Jason Arnold - RBC Capital Markets
Yes interesting so from a competitive perspective it seem like short term it might crowd out a little bit on the new lending side, but intermediate to longer term as these company is growing and put this new business on loan demand certainly seems to coming time?
Despite into capital money is doing both, they are putting more equity in and still taking debt in and demand, so to say $50 million debt piece and they take $10 million debt piece over equities it, but the smart more money is still putting more layers of debt into it which is why we’re seeing the demand that we’re seeing
Our next question comes from Douglas Harter with Credit Suisse.
Douglas Harter - Credit Suisse
Thanks. My questions have been asked and answered.
Our next question comes from Matthew Howlett with Macquarie.
Matthew Howlett - Macquarie
Just on the bringing of the other parties, the other vendors into the facility, the wells facility, I know you are in negation. Any more color you can give us and may well on where you are and you suiting for the three year pushing out to three years, did I hear you right?
Well, first of all, I didn’t say that we’re bringing them into the Wells Fargo facility. If I infer that I apologize that was not my intent. I think the intent is to bring new credit facilities period. If it just forms at Wells Fargo that’s fantastic wells is a great partner and continue to be a great partner, but as I learned the large money centered banks on our (Inaudible) and they don’t want to collaborate with each other on a common credit facility and so I think that it is highly likely that will probably have this new credit provider that we are speaking to probably an independent standalone credit facility that’s out of the wells. In terms of their progress we have had now four or five conversation with them.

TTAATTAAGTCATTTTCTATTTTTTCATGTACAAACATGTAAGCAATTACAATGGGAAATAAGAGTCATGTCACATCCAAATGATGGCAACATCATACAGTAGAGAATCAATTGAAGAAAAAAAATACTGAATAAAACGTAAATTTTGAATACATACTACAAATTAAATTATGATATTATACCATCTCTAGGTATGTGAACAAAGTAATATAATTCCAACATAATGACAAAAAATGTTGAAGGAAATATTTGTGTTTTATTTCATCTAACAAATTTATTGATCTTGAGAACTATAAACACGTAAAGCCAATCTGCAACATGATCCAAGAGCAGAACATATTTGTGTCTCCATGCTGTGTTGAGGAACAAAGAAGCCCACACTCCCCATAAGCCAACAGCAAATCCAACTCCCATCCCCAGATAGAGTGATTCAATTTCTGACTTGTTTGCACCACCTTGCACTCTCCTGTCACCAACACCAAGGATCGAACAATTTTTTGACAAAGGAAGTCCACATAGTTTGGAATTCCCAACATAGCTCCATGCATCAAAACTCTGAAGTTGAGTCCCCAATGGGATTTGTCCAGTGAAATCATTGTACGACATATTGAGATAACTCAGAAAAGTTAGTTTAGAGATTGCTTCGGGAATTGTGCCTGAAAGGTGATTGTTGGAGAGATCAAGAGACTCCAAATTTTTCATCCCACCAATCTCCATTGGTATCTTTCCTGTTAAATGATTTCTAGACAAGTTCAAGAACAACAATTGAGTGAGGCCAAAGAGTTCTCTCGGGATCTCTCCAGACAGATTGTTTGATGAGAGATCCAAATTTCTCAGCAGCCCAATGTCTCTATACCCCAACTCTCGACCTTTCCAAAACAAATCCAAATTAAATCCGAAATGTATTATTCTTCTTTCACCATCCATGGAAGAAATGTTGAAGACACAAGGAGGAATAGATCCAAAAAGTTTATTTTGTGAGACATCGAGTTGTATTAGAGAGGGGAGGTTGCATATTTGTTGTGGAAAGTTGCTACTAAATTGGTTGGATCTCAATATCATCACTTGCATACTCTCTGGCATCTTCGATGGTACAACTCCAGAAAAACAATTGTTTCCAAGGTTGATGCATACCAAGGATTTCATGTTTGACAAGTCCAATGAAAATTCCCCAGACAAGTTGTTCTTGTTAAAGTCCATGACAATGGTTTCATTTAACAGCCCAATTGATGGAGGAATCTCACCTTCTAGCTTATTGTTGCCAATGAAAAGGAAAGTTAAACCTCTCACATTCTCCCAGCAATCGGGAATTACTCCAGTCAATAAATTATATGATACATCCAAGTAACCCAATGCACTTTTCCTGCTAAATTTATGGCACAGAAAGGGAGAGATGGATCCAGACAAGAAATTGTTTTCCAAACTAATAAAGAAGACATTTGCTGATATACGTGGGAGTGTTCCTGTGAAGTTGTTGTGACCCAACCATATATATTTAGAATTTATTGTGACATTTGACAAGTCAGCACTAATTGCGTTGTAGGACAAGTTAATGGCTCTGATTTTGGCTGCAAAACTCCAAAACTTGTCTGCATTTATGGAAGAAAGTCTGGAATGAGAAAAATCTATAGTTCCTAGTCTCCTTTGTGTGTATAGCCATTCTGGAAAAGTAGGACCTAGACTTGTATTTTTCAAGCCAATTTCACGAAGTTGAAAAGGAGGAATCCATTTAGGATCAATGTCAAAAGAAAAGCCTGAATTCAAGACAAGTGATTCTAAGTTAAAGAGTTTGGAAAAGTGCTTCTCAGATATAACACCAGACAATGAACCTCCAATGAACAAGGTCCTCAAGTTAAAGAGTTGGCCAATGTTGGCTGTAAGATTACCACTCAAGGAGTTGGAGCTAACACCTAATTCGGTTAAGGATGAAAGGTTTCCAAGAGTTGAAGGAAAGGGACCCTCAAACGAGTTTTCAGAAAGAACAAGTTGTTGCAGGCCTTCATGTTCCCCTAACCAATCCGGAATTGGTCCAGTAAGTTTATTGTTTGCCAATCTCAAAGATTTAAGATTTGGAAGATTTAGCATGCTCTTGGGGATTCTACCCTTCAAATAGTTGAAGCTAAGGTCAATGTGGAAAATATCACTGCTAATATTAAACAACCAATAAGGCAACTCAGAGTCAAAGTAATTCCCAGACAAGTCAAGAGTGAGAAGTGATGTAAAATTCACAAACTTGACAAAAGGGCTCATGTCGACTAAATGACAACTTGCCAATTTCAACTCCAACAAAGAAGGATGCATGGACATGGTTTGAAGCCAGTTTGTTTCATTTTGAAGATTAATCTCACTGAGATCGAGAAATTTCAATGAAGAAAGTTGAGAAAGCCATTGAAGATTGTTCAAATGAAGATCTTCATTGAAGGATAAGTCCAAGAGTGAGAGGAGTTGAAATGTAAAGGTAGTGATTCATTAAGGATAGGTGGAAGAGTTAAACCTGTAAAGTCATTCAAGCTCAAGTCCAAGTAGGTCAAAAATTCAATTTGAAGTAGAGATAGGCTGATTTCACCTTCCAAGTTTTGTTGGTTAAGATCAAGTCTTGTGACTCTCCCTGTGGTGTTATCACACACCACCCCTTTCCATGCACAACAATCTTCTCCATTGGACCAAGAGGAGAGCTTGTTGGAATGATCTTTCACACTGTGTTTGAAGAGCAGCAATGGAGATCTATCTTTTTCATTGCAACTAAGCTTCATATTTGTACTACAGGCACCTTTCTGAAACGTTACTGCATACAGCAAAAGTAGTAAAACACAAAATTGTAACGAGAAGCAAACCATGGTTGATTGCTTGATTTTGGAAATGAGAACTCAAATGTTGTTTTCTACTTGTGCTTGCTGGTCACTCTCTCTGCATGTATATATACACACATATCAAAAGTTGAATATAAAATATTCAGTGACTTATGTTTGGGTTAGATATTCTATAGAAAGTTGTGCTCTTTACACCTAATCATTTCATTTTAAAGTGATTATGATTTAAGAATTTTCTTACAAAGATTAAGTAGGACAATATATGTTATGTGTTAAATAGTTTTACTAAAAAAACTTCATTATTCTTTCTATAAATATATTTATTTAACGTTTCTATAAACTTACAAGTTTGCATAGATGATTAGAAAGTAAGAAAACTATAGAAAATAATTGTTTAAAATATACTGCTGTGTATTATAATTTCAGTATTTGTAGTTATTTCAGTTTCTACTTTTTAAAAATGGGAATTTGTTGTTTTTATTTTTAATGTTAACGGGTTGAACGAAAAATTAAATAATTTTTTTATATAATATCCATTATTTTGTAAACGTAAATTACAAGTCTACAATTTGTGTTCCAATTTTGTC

We expect to be entering into some form of that more of an LOI. We have been sorting through what their underlying parameters are, if will like getting a better assessment as to what are the mechanics that would be associated with tendering the loans for them to consider the (Inaudible) forms I need make sure, I understand that quite well to ensure that there’s a lag time issue that I don’t commit funding to a company that credit facility may not confirm to (Inaudible) being longer, a credit that I want to.
So, we’re spending a lot of time in the front end really working through what the mechanics of that would look like and I believe that should give results here in the next week or two, and then once we have that bill go to their committees to get a soft circle kind of get commitment more or less and our special term interest and then we go into documentation if there it seems to workout. So, it encouraging but it’s not something I want to bank on in the next 31 days. I think that it’s certainly, one and half with the pulse that has ways to closed in 69 days potentially.
Matthew Howlett - Macquarie
And then just coming back to I mean, you’ll see a ramping up you could put a lot of money to work really the next 12 to 18 months. How back the range for while, what are you seeing now in terms of quality deals, I know there is roughly more equity, but is it just your better outlook on the tech and healthcare space, or better quality companies coming to, maybe elaborate on that little more like now sort of the tonne really look forward, with the investor?
You’re being nice to me, I’ve been yelled at, I have been two conservative and overly tied on the range and I though will take as compliments, because being conservative and holding back the range for 2009 I still strongly believe it was the right thing to do; and revenue growth will happen. I am as optimistic again as bullish as I have been in the last two years. Our team is kicking butt, our team is seeing strong deals. Our team is being hardened through the credit storm of 2009.